AS promised last month, this month's column covers the knowledge and skills set required by an electrical artisan. It must be remembered that this is an overview of the types of skills required by an electrician and does not address areas of specialty required by particular organisations.
I have included some foundational skills that may initially seem unnecessary but electricians require these skills to fault-find and, therefore in the greater scheme of things, these skills are beneficial.
Occupational Health and Safety Act (Act 85, 1993), SANS 10142-1, symbolic safety signs and colour markings.
• Hand tools and hand skills
Identify, use and maintain measuring, checking, forming, cutting, marking, fastening tools and tooling aids.
Use hand tools applicable to the trade and be able to sharpen chisels, drills, punches and dress screwdrivers.
• Workshop tools
Use fixed and portable machines as used in the trade
Recall the physical properties and characteristics of metals with respect to conductivity, current carrying capacity and temperature.
• Drawing and sketches
Interpret and recall symbols and abbreviations used on electrical circuits for schematic and wiring diagrams, connection schedules, cables schedules, layouts and single-line drawings.
Interpret and recall symbols and abbreviations as used on engineering drawings. Compile material lists from electrical, engineering and electronic drawings.
• Basic lifting techniques
Use lifting equipment, for example, chain blocks, shackles, chain slings and wire rope slings.
• Arc welding
Tack and arc weld using manual metal arc welding techniques, including all safety and set up techniques and procedures.
• Electrical measuring instruments
Select and connect panel meters and interpret the readings: voltmeter, ammeter, energy meter (KWh).
Identify and use portable instruments for safety and fault finding voltage tester, multimeter, insulation tester, earth leakage polarity tester, phase rotation tester and, PSC loop tester, earth resistor tester, clamp on tester.
Fault-find on the following types of equipment: control panels, distribution boards, contactors, relays, insulators, fuse holders and motor control gear.
Application of fault-finding techniques for open and short circuit, under voltage relay faults, retaining faults, single and three phase faults, as well as mechanical faults.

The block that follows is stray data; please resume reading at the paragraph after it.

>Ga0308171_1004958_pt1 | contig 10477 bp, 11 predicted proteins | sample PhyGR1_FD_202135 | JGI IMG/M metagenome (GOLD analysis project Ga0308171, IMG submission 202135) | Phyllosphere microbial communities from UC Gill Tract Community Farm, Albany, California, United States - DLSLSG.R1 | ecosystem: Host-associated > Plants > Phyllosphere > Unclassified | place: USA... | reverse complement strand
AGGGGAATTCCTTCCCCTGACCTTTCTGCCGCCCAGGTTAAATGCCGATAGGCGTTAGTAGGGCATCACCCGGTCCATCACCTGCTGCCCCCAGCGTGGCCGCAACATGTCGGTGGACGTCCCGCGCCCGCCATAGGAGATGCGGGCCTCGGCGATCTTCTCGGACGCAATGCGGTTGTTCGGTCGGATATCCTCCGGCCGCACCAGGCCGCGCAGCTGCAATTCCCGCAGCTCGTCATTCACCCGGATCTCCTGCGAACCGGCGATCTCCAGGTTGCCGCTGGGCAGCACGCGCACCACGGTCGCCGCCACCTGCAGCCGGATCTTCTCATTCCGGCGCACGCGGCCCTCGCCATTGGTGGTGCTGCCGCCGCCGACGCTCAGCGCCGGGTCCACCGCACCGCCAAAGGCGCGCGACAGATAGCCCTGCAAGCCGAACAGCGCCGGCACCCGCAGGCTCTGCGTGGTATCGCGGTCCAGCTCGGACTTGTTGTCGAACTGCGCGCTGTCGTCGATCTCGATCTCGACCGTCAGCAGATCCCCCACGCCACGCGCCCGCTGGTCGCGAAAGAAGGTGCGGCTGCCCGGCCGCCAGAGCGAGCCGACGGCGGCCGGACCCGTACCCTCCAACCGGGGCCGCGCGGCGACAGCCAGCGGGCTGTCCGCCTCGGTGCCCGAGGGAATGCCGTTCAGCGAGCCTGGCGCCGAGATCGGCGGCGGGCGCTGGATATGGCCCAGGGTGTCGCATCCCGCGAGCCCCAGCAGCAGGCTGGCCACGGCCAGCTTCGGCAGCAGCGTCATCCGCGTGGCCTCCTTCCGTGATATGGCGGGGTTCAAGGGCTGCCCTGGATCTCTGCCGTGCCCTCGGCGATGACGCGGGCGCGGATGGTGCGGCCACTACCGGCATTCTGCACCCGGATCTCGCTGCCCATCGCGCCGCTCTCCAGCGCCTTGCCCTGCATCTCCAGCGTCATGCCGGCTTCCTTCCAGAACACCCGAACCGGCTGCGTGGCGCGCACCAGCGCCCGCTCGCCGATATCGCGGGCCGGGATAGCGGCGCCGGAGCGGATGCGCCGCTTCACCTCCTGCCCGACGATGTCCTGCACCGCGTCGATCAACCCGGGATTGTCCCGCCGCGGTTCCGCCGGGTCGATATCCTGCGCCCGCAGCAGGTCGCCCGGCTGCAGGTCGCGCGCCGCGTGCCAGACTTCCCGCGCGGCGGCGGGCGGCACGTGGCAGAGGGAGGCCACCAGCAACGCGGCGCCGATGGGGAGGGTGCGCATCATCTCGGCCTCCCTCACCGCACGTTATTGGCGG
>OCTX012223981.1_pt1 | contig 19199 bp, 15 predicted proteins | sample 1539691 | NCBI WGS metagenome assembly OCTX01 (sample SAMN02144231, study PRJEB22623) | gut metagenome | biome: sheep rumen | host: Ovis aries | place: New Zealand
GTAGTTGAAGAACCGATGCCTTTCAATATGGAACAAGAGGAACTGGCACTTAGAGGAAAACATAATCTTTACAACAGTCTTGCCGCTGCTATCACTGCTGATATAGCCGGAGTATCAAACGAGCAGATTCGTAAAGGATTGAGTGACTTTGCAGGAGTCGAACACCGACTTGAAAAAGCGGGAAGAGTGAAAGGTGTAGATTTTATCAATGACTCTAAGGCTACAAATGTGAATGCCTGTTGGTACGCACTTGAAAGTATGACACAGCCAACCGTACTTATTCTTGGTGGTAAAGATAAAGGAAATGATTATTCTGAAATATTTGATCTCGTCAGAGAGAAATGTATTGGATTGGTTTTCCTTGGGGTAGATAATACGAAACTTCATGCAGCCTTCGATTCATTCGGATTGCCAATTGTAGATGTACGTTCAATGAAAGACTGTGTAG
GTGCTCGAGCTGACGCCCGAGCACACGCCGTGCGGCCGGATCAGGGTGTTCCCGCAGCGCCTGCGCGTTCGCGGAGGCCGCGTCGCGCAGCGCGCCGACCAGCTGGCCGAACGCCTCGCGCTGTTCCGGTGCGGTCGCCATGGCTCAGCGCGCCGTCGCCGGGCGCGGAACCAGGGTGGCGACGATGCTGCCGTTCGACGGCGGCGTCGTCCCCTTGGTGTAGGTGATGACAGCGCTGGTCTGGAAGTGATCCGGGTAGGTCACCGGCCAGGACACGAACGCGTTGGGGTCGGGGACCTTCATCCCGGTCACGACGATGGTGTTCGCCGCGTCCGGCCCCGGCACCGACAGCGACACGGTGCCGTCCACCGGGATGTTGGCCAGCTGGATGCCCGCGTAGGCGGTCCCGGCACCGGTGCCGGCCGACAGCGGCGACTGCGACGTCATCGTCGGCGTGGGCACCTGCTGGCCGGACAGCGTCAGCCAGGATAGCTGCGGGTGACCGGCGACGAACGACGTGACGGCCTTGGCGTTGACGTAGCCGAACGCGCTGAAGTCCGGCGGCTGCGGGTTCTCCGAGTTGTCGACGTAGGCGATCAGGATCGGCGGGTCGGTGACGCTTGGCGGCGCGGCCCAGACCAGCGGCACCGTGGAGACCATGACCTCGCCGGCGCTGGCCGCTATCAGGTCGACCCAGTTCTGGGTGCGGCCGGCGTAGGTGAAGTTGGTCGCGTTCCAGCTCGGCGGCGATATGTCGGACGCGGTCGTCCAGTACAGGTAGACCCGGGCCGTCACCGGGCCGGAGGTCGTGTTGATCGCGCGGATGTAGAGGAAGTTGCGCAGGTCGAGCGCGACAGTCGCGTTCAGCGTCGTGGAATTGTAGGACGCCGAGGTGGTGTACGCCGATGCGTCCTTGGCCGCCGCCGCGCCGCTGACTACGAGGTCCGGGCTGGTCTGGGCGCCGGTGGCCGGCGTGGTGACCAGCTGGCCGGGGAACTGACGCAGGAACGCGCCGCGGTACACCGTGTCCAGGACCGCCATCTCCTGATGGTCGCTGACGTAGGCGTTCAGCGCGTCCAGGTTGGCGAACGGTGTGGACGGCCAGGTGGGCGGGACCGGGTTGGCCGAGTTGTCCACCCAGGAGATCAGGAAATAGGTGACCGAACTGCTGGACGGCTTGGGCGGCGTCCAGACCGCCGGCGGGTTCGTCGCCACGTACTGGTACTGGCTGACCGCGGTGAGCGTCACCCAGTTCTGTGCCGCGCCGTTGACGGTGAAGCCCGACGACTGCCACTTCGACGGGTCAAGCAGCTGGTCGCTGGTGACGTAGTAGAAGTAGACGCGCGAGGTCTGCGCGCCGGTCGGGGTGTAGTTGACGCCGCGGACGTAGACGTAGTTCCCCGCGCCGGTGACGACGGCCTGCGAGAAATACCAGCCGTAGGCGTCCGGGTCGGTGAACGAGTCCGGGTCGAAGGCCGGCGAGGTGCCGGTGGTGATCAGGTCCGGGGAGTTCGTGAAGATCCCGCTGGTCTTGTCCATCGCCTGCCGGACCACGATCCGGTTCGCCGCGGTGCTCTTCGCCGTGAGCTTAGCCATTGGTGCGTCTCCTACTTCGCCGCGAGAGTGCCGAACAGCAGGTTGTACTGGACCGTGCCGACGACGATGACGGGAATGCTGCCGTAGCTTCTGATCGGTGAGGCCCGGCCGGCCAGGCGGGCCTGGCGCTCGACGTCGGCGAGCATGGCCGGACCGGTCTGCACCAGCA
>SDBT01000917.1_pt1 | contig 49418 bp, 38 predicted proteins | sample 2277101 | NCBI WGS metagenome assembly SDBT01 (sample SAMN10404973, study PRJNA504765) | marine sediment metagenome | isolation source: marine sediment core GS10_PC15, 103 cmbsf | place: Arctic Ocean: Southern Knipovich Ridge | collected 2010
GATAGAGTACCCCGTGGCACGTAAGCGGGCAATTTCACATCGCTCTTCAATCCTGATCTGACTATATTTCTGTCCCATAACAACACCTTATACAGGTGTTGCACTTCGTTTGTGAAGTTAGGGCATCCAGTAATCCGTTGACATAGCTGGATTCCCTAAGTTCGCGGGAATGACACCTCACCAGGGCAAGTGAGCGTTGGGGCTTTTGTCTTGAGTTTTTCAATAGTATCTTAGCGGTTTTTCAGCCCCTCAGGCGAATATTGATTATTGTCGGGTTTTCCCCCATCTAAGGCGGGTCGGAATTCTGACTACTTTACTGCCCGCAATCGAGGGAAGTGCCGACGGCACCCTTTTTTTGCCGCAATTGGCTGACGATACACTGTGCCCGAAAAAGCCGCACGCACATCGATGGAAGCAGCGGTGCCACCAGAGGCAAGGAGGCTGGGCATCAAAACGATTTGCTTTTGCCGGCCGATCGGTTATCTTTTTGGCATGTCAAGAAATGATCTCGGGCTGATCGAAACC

• Cables and conductors
Recall the current carrying capacity of conductors according to length and cross-sectional area.
Make off and join multi- and single-core, standard PVC armoured cable at least up to 16mm² four core.
Terminate PVC cables (up to 1 200V insulation) for entry into cable end box using mechanical and compression methods.
Identify ratings of cables by current, voltage and temperature.
• Electrical equipment
Maintain repair and test control panels, distribution boards, contactors, relays, switchgear, circuit breakers, timers, isolators, fuse holders, motor control gear, electrical machines, protective devices and lighting systems.
Design, wire, mount and connect panels, starters, motors, motor control gear, electrical distribution systems, protective systems, lighting systems.
Install wire-ways, i.e. racks, trunking, conduit (steel, plastic, flexible, bosal), direct mount cable systems (Surfix).
• ac Machines
Design and wire the control and main circuits to which various single-phase or three phase machines can be connected, including all safety components.
Connect three-phase and three single-phase transformers in various combinations.
Commission and test ac machines electrically and mechanically.
• dc Machines
Connect, test and fault find series, shunt and compound motors.
I have not included Programmable Logic Controllers (PLCs), variable speed drives (VSDs) as well as electronic and associated equipment as many still believe that these are areas of specialty, but as a candidate or organisation you could identify these as areas for development.
In summary, the Section 28 or Section 13 candidate should at least have the skills and knowledge as listed. Employers of a Section 28 or the Section 13 candidate could use the content above as a guideline for interview processes when recruiting.
Many electricians could have more skills and knowledge as listed above, but this list does give a general overview of the skills and knowledge set for an electrical artisan.